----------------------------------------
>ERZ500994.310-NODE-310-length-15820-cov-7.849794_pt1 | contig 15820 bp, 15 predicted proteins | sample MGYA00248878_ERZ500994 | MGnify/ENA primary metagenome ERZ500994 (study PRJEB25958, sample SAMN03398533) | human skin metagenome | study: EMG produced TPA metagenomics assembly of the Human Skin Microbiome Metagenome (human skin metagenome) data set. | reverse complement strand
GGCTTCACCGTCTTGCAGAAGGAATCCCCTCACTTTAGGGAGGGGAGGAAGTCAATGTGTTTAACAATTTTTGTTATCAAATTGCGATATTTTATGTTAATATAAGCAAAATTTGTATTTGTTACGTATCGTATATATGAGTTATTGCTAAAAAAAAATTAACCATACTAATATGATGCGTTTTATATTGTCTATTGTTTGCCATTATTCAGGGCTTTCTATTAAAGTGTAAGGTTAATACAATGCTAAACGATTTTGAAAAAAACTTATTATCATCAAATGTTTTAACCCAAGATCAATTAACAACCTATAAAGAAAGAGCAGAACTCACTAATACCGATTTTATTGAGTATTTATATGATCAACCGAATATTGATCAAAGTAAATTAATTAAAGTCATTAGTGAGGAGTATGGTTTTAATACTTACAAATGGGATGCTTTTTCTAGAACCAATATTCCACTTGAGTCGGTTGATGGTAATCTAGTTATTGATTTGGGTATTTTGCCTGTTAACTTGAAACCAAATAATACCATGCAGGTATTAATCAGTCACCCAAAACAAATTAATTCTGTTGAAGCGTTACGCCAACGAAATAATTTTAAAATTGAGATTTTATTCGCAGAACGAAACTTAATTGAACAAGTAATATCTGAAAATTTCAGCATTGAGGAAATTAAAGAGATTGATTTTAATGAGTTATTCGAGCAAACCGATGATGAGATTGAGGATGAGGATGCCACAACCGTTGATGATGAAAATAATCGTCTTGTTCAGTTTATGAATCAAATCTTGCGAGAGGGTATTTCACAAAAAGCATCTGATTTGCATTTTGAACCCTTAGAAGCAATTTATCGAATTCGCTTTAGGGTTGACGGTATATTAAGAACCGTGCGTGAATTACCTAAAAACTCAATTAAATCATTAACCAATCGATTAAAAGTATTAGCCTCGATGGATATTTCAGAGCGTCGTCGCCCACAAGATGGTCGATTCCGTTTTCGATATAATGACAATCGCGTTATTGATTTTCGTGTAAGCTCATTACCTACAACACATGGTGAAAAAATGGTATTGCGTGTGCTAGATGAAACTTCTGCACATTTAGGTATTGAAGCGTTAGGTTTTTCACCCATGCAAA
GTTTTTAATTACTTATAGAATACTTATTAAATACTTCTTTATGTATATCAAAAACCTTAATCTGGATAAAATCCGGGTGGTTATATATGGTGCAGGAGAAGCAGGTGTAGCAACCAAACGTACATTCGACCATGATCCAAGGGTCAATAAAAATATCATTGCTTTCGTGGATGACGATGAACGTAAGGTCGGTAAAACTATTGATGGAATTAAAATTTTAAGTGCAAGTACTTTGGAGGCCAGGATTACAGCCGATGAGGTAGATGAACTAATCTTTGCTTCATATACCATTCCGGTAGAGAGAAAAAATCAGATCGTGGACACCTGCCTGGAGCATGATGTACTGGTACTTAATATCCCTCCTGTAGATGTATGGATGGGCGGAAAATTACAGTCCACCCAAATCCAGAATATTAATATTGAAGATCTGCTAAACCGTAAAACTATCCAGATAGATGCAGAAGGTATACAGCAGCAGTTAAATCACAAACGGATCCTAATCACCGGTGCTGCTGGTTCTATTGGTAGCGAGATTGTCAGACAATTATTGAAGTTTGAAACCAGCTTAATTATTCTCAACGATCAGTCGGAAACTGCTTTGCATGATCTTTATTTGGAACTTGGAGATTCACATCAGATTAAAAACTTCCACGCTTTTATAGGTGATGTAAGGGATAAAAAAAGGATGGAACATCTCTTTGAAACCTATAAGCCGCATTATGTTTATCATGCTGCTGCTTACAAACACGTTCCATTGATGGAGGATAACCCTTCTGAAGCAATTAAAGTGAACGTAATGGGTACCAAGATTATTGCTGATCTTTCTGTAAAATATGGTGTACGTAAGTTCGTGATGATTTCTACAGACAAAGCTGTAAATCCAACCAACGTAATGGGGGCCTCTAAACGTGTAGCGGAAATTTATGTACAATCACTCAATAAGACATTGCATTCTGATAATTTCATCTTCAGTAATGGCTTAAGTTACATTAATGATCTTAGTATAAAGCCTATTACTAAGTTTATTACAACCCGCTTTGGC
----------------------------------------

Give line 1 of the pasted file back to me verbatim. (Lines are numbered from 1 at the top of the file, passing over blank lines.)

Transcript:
>ERZ500994.310-NODE-310-length-15820-cov-7.849794_pt1 | contig 15820 bp, 15 predicted proteins | sample MGYA00248878_ERZ500994 | MGnify/ENA primary metagenome ERZ500994 (study PRJEB25958, sample SAMN03398533) | human skin metagenome | study: EMG produced TPA metagenomics assembly of the Human Skin Microbiome Metagenome (human skin metagenome) data set. | reverse complement strand